Rep. Raul Grijalva, one of the few congressmen to support Vermont Sen. Bernie Sanders, opened his remarks at the Democratic National Convention with a simple statement:
"I stand here in support of Hillary Clinton."
Oregon Sen. Jeff Merkley, another Sanders backer, told delegates, "We must be united in this battle."
But the message didn't seem to resonate, at least not with all the delegates.
When Merkley said Sanders and Clinton supporters alike need to elect Clinton and her running mate Sen. Tim Kaine, he was met with audible boos from the Sanders delegates amid cheers from the Clinton supporters.
The loudest applause came when Merkley referenced Sanders' contributions.
"We owe an enormous debt to Bernie Sanders," he said, adding that the Vermont senator's "leadership on progressive issues, his willingness to stand up to the powers to be" have galvanized a grassroots movement that will last beyond November.
Sanders delegate Karl Keene of Minnesota agreed that the movement will be a lasting one.
"You’ll see a rise of a new party that will be truly progressive, and it will be the majority of Americans," he said.
The Democratic establishment is "blinded by their arrogance," Keene said.
"If they try to show a picture of unity, it’s not there," he added. "It won’t be reflected in the polls. They’ve done everything to give the middle finger to the progressive wing of the party, especially the pick of Tim Kaine."
Many Sanders supporters won't vote for Clinton but instead will cast their ballots for Green Party candidate Jill Stein, Keene said. It doesn't matter that Sanders has urged them to back Clinton. He and others was particularly angry about emails released late last week that suggested Democratic party leaders favored Clinton.
"When he tried to encourage us to support Hillary, the place erupted in boos and chants of ‘Hillary, hell no,’" Keen said, referring to a Sanders rally early Monday . "Back home, people have told me that they’ll never vote for Hillary. They’re so upset, especially since the email stuff came out."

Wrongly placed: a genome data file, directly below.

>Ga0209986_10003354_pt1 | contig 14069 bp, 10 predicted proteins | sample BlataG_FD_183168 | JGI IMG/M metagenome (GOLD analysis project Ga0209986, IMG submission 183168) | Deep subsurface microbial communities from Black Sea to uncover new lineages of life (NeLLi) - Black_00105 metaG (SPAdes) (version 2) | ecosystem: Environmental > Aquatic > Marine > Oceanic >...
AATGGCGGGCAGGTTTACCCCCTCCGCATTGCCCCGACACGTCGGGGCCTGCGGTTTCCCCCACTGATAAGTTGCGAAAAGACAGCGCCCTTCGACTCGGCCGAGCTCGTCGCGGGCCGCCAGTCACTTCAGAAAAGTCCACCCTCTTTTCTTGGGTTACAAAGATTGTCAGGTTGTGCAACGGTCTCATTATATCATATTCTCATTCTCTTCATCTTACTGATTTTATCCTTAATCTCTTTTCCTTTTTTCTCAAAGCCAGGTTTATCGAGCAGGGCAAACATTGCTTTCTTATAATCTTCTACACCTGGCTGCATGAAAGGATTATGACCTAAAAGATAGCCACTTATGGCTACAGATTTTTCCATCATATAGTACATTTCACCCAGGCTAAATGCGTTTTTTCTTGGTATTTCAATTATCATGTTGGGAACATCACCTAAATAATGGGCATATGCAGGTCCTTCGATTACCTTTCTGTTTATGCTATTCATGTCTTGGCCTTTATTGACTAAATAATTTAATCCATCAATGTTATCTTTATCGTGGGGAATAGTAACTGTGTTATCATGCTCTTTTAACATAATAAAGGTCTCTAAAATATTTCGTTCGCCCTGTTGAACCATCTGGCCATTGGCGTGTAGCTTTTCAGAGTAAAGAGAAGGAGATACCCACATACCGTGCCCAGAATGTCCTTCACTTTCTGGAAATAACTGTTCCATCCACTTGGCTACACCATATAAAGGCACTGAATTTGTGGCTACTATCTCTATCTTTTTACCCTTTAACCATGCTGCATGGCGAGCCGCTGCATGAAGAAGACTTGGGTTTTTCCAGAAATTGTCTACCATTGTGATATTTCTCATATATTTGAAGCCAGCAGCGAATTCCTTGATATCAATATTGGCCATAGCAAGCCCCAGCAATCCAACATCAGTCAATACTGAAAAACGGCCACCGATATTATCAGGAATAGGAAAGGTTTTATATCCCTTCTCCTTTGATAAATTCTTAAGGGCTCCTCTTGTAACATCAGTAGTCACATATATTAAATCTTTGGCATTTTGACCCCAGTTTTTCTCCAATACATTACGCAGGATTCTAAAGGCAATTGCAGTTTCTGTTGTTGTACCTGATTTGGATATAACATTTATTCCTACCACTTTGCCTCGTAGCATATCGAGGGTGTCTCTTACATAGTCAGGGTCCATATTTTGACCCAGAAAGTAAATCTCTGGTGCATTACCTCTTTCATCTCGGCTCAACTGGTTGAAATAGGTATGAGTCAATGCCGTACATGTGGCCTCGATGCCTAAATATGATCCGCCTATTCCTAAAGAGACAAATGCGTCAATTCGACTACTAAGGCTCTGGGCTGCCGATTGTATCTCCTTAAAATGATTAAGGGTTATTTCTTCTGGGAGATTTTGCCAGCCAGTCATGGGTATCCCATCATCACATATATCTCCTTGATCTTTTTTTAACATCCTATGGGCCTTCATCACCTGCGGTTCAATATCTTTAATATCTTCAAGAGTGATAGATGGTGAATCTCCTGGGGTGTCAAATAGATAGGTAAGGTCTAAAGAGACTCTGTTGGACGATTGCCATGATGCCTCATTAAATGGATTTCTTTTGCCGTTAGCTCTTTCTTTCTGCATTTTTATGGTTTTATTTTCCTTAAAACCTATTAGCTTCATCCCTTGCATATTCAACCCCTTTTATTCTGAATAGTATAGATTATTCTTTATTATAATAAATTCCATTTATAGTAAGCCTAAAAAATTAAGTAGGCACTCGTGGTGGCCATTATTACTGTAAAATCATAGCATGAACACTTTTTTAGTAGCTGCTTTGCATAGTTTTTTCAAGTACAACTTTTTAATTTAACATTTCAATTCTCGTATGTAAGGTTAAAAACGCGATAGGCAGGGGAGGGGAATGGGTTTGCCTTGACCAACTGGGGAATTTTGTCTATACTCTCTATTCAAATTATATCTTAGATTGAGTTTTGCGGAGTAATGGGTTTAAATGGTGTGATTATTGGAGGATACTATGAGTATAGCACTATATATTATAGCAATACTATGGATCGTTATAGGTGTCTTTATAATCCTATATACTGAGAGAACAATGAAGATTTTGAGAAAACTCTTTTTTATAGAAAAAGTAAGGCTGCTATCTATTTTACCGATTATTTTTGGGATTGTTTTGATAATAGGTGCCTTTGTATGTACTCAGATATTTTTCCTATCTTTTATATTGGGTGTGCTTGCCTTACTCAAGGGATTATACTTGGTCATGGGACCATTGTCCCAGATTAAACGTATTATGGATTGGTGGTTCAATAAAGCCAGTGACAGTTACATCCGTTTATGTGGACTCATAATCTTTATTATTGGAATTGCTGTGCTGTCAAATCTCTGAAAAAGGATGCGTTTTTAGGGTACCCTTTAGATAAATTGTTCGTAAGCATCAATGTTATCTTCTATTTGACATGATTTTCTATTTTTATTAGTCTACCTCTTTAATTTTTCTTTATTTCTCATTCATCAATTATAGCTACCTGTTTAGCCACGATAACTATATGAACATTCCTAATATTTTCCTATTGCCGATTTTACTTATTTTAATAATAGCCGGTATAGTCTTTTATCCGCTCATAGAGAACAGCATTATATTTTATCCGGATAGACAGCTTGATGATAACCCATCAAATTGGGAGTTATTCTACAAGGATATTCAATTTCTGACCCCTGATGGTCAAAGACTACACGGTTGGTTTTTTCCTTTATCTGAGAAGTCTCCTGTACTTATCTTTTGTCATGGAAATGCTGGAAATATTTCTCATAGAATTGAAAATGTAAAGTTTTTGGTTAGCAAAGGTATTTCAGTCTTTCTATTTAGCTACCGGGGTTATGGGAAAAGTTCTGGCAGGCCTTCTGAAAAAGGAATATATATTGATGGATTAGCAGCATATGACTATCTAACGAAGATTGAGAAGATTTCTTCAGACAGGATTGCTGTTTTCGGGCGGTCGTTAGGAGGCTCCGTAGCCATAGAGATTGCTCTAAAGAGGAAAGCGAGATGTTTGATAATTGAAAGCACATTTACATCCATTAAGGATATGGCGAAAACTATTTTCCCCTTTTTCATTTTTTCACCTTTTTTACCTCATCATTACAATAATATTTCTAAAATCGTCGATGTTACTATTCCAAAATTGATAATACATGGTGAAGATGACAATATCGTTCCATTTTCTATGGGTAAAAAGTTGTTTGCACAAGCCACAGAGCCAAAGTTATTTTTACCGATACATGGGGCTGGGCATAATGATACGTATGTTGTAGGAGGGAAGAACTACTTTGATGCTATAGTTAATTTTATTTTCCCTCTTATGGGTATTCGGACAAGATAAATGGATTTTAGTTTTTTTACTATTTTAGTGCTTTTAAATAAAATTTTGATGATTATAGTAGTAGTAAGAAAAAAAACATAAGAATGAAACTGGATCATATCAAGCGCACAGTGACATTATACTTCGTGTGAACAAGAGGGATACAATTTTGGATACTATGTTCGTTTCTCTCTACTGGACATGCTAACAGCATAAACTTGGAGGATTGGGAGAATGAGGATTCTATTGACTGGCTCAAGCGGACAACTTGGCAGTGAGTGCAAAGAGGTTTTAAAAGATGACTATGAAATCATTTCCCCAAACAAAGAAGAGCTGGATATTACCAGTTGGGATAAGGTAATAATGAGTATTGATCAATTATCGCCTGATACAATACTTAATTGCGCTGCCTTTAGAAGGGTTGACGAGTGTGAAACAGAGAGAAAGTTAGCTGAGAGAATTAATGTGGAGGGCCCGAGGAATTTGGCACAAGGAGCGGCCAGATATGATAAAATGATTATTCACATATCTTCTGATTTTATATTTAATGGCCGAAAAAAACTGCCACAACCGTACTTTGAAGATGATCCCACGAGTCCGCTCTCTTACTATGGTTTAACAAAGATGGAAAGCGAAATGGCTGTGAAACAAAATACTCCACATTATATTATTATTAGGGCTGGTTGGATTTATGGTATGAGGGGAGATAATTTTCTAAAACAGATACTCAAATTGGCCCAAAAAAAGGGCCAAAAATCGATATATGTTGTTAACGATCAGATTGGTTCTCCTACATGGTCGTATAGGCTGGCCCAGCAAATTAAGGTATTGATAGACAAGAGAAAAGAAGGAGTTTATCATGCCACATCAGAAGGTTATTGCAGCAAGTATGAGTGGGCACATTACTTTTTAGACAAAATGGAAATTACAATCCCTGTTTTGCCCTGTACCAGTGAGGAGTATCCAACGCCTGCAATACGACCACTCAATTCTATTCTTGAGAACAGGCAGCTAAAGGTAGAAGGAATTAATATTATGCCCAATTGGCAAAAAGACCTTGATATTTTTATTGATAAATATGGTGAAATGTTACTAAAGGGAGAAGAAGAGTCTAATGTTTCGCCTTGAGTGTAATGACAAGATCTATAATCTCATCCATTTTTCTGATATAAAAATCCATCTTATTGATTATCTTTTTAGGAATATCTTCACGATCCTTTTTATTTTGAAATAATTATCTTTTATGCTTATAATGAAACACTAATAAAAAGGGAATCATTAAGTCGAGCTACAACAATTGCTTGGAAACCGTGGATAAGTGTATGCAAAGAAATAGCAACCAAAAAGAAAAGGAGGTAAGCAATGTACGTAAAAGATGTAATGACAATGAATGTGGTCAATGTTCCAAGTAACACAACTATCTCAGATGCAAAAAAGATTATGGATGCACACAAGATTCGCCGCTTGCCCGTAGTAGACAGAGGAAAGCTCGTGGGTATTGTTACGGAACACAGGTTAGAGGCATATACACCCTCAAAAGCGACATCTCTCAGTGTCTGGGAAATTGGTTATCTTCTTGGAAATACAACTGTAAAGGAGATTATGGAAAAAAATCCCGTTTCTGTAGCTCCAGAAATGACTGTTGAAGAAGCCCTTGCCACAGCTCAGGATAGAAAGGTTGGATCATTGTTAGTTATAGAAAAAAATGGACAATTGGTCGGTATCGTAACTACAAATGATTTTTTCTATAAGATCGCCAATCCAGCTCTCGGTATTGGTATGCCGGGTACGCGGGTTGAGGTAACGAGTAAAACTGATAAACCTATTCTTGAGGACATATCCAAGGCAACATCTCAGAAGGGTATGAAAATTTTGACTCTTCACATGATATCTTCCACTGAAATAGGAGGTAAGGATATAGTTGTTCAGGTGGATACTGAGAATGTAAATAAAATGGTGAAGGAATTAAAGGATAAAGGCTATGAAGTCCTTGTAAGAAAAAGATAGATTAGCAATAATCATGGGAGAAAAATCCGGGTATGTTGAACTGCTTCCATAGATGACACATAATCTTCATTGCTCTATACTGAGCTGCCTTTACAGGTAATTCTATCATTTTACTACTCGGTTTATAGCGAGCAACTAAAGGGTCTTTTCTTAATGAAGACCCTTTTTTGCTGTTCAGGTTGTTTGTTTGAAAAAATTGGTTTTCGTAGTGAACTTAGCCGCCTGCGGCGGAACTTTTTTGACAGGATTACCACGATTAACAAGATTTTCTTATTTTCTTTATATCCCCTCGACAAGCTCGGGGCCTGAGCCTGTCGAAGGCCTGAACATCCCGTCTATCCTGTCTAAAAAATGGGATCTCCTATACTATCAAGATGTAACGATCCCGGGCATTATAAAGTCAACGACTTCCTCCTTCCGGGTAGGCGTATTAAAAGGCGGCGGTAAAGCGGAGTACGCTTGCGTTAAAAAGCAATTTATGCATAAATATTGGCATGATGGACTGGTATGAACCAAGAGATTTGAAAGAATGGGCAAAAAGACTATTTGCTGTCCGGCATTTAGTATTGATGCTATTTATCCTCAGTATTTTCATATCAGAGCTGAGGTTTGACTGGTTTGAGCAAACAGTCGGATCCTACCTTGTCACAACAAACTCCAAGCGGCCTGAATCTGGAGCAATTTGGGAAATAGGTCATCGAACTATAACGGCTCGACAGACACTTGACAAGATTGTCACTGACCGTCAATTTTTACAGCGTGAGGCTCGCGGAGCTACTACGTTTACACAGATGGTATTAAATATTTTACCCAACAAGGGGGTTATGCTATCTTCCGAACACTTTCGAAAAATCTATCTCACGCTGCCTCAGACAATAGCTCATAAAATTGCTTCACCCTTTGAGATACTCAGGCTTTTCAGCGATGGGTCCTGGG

Another Minnesota Sanders delegate, who requested anonymity, said she hopes progressives will support Clinton in an effort to defeat Trump but that if that occurs, it won't be because they're following the lead of their elected officials.
"I think the Sanders’ supporters are so independent in the way that they’re not following the party, they’re following people," she said. "I think the people have spoken and a lot of them don’t want to support Hillary."
Outside the convention hall, Sanders supporters from throughout the country gathered to protest the party's attempt to get progressives to unify behind Clinton and to support the Sanders delegates that are continuing to back him.
"We want them to know we're out here," said Leisa Duncker, of Florida, who was sporting blue Sanders earrings and a pink Bernie shirt.
Duncker said she came to Philadelphia for "the one in a million chance super delegates will come to their sense and make Bernie the nominee."
If that doesn't happen, Duncker plans to vote for Stein in November, regardless of whether that helps Trump win.
"I am tired of voting based on people putting fear in our hearts. Not much difference between [Clinton] and Donald Trump," she said.
Annie Gramson, 53, of Chappaqua, NY, where Clinton lives, also said she is for Stein and isn't worried about throwing her vote to Trump — nor would she be, even if she lived in a red state.
"The important thing is to be free of the Clinton machine," she said.
But not all Sanders supporters are inclined to vote against Clinton.
"She's the lesser of two evils," said Tom Estabrook, 59, of Somerville, Mass. He said he will vote for Clinton despite being "repulsed" by her.
Estabrook lamented the "subversion of democracy by the DNC," and argued that there are many states that Hillary won that Bernie really should have won if there hadn't been what he called "election fraud."
Ted Kohlman, 29, of New York City said the leaked DNC emails showed what Sanders supporters had always expected -- that the party machine was pushing for Clinton to win -- and that was what helped him decide to come to Philadelphia to protest.
He pointed to the lack of Clinton supporters defending the leaked email fiasco, saying, "Where are the Hillary Clinton supporters in all this?"